LEGAL BUSINESS TERMS – DO MY TERMS NEED TO BE SIGNED?
One of the questions that we frequently get asked about legal business terms is “Do I need to get my business terms and conditions signed by my clients”.
Proving what’s been agreed
Most of the time your business runs without any problems. However, if there’s a problem you need to be able to prove that your Clients have
- had the opportunity to read and
- agrees to your Terms and Conditions.
For example, your client thinks that something is included in your services (such as your unlimited email support). Your Terms and Conditions explain that it’s not. You’ll need to show and prove what your Terms and Conditions say and that your client agreed to them.
So how can you prove that your client has agreed to your business terms?
You can do this in one of the following ways:
1 Written signature – legal business Terms?
You can ask your client to sign your Terms and Conditions.
If you meet the client in person, you can ask your client to sign a printed copy of your Terms and Conditions using a pen. Alternatively, if you’re dealing with clients online or via the telephone you could ask them to either:
- print and sign a copy of your Terms and Conditions and then scan that signed document and email it to you.
- use electronic signature software or App, such as Docusign https://go.docusign.com/ which is usually much easier for them.
Either way, you will then have a record to prove that your client has seen and agreed to your Terms and Conditions.
Which is best – signatures signed in pen or electronic signatures?
In most cases both are equally valid and legally binding. However, you need to:
- use a reputable electronic signature software or App (they keep a record of who signed and when it was signed etc).
- keep a record of the email in which your client returns their scanned signed document with a copy of the scanned signed document.
Do you need to keep hard copies of the signature for legal business Terms?
You can store the signed Terms and Conditions electronically provided you can easily print a hard copy if you need to. However, consider keeping a pen signed original document if it’s a high value sale/order.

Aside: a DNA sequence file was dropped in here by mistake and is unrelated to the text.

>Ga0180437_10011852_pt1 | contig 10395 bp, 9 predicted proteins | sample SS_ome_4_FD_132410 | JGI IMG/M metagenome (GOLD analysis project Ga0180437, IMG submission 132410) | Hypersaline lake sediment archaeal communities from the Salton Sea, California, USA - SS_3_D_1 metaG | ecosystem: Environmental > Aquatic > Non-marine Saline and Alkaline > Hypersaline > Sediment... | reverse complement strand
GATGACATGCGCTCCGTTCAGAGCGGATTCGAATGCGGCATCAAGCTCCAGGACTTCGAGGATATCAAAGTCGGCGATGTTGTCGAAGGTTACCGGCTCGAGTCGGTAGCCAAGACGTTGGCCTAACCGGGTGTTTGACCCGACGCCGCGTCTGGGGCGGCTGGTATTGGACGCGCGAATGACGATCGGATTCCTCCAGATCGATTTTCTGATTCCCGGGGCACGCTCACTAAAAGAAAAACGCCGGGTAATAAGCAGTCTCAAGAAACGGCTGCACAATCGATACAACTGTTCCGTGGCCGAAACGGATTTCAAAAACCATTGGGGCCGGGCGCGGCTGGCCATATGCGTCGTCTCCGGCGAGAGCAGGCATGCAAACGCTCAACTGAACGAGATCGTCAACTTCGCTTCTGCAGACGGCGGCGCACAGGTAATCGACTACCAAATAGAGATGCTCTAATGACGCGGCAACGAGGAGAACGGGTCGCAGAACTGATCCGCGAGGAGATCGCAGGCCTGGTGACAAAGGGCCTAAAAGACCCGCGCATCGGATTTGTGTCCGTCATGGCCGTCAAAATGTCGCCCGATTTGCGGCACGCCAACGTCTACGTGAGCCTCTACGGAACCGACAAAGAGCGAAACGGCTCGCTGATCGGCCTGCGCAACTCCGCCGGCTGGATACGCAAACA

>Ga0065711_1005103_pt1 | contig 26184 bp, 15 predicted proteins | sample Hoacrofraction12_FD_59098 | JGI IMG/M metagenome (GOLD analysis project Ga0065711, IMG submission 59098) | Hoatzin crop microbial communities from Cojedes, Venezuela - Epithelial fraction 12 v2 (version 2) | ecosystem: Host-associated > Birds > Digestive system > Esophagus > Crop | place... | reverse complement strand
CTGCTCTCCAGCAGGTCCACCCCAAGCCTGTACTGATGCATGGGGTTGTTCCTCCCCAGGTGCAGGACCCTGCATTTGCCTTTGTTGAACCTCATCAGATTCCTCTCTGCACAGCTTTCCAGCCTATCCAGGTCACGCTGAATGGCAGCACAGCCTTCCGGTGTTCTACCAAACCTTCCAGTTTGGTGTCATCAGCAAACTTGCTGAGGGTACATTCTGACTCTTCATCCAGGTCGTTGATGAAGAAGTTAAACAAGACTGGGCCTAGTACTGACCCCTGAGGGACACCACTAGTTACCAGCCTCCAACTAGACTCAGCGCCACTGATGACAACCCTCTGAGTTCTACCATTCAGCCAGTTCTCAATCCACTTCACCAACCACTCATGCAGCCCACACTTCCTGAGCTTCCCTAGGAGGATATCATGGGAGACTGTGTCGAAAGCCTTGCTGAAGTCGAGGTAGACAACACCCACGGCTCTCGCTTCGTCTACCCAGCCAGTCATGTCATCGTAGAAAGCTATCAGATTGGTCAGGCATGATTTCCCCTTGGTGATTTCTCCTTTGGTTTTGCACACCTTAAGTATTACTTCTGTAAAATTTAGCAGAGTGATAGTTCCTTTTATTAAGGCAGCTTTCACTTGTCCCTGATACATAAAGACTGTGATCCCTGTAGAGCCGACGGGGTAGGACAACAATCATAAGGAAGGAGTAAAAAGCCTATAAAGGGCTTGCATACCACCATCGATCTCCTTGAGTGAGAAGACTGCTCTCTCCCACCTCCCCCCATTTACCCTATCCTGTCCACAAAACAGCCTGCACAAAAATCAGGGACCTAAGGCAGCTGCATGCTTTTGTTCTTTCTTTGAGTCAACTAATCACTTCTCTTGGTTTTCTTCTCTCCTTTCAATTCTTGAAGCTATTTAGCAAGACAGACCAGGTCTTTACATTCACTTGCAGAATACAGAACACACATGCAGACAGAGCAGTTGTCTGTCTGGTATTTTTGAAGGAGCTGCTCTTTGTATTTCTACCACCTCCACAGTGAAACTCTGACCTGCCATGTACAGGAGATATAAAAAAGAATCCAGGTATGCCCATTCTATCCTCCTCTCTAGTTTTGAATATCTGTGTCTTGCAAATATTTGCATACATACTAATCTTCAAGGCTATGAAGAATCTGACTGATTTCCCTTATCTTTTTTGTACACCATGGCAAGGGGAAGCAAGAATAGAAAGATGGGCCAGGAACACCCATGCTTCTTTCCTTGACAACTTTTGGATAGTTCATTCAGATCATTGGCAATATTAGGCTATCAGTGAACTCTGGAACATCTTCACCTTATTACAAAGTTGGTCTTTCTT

2 In the Proposal/schedule of work or email agreeing the services you’ll provide
Some businesses give their clients a separate proposal/schedule document before the client finally agrees to buy. This document explains what work will be included. You might send a separate formal document like a schedule or proposal. Alternatively you could include it all in an email explaining what work you’re going to do. Either way, you need to make sure that your client knows what your Terms and Conditions of business are.
This means referring to your Terms and Conditions in that proposal/schedule document by saying something like:
“All our work is subject to our usual terms and conditions.”
You then must make sure that either you either
- have a working link to the words terms and conditions in your proposal/schedule or email. This is so that the buyer can click on the link and read them.
- attach a copy of your terms and conditions and refer to it. For example, “Our usual terms and conditions are attached to this Proposal.”
Then, when you send the proposal/schedule or email to the Client
- use a read receipt method (so you can prove that the email/proposal was sent to the client). OR
- preferably, ask the Client to email you to formally accept the Proposal or agree to the services.
(3) The Tick box – for legal business Terms
If you’re operating online you can use the “tick box” method. We’re all familiar with agreeing to terms and conditions in this way. This is the little box that you have to “tick” before you finalise a purchase. It’s usually something like this:
The words ‘terms and conditions’ must contain a link to your terms and conditions. The careful buyer will click on the link and read those terms and conditions. As a seller you need to make sure that they are available for the buyer to read BEFORE they make a purchase from you.
You also need to make sure that your website records the fact that clients have ticked this agreement box. This is so that you can rely on this if you ever need to.
Which method is best for legal business Terms?
You need to be able to prove your clients have
- had the opportunity to read
- agreed to your Terms and Conditions.
Any of the methods will do this but if it’s a valuable sale/order consider using the Written Signature method.
You can read about why you need business Terms and Conditions here
If you’d like to read about the 4 common mistakes made in business Terms and Conditions, find them here
If you’re looking for legal business Terms and Conditions for your service business you, we can help.